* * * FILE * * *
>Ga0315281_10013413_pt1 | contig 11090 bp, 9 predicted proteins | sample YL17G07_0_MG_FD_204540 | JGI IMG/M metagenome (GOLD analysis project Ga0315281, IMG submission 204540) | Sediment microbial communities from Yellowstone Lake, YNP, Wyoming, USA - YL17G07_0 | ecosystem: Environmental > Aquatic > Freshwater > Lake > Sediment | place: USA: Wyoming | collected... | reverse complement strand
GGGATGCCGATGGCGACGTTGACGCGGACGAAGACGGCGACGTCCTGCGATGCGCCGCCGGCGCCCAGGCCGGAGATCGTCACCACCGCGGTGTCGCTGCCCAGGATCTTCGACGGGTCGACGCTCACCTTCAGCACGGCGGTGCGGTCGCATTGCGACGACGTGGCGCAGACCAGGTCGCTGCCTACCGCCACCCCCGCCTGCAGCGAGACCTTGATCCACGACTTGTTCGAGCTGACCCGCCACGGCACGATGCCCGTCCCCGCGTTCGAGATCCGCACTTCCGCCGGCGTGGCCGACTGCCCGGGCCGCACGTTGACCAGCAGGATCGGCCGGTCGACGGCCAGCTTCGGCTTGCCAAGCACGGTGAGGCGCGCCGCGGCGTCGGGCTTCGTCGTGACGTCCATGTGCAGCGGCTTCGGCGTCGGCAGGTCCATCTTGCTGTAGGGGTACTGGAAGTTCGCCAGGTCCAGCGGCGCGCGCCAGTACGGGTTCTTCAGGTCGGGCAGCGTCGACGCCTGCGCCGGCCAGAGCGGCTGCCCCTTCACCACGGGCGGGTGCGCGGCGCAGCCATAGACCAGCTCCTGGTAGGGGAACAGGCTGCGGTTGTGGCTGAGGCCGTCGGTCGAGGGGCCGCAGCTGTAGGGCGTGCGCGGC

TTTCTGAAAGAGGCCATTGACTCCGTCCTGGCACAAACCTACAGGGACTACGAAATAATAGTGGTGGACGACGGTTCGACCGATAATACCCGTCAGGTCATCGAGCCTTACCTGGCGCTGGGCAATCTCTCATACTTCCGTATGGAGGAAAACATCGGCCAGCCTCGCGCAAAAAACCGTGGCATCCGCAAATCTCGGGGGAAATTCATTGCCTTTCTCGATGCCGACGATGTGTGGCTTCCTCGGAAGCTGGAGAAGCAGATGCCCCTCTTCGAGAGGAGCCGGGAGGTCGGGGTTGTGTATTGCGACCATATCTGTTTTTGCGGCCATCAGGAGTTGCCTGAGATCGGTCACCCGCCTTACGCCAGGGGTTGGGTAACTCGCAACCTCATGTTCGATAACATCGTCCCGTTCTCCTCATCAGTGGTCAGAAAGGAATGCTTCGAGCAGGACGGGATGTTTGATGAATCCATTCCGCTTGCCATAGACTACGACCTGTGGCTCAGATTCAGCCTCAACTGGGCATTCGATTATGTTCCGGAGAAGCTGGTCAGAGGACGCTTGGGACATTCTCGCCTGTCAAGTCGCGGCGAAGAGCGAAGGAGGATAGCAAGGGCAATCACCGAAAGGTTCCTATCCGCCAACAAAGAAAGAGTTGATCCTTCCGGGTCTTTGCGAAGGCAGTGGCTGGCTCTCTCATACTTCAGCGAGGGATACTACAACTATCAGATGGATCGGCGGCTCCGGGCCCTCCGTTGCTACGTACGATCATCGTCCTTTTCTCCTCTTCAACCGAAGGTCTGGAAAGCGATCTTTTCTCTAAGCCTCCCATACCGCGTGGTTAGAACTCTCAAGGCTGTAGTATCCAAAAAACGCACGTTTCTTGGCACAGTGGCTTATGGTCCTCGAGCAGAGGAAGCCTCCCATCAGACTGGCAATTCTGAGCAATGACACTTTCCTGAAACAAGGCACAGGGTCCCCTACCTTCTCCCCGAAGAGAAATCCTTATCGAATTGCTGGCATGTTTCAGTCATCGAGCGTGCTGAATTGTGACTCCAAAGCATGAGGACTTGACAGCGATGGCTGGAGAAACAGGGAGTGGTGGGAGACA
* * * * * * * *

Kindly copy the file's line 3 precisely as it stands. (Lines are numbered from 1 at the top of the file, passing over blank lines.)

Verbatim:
TTTCTGAAAGAGGCCATTGACTCCGTCCTGGCACAAACCTACAGGGACTACGAAATAATAGTGGTGGACGACGGTTCGACCGATAATACCCGTCAGGTCATCGAGCCTTACCTGGCGCTGGGCAATCTCTCATACTTCCGTATGGAGGAAAACATCGGCCAGCCTCGCGCAAAAAACCGTGGCATCCGCAAATCTCGGGGGAAATTCATTGCCTTTCTCGATGCCGACGATGTGTGGCTTCCTCGGAAGCTGGAGAAGCAGATGCCCCTCTTCGAGAGGAGCCGGGAGGTCGGGGTTGTGTATTGCGACCATATCTGTTTTTGCGGCCATCAGGAGTTGCCTGAGATCGGTCACCCGCCTTACGCCAGGGGTTGGGTAACTCGCAACCTCATGTTCGATAACATCGTCCCGTTCTCCTCATCAGTGGTCAGAAAGGAATGCTTCGAGCAGGACGGGATGTTTGATGAATCCATTCCGCTTGCCATAGACTACGACCTGTGGCTCAGATTCAGCCTCAACTGGGCATTCGATTATGTTCCGGAGAAGCTGGTCAGAGGACGCTTGGGACATTCTCGCCTGTCAAGTCGCGGCGAAGAGCGAAGGAGGATAGCAAGGGCAATCACCGAAAGGTTCCTATCCGCCAACAAAGAAAGAGTTGATCCTTCCGGGTCTTTGCGAAGGCAGTGGCTGGCTCTCTCATACTTCAGCGAGGGATACTACAACTATCAGATGGATCGGCGGCTCCGGGCCCTCCGTTGCTACGTACGATCATCGTCCTTTTCTCCTCTTCAACCGAAGGTCTGGAAAGCGATCTTTTCTCTAAGCCTCCCATACCGCGTGGTTAGAACTCTCAAGGCTGTAGTATCCAAAAAACGCACGTTTCTTGGCACAGTGGCTTATGGTCCTCGAGCAGAGGAAGCCTCCCATCAGACTGGCAATTCTGAGCAATGACACTTTCCTGAAACAAGGCACAGGGTCCCCTACCTTCTCCCCGAAGAGAAATCCTTATCGAATTGCTGGCATGTTTCAGTCATCGAGCGTGCTGAATTGTGACTCCAAAGCATGAGGACTTGACAGCGATGGCTGGAGAAACAGGGAGTGGTGGGAGACA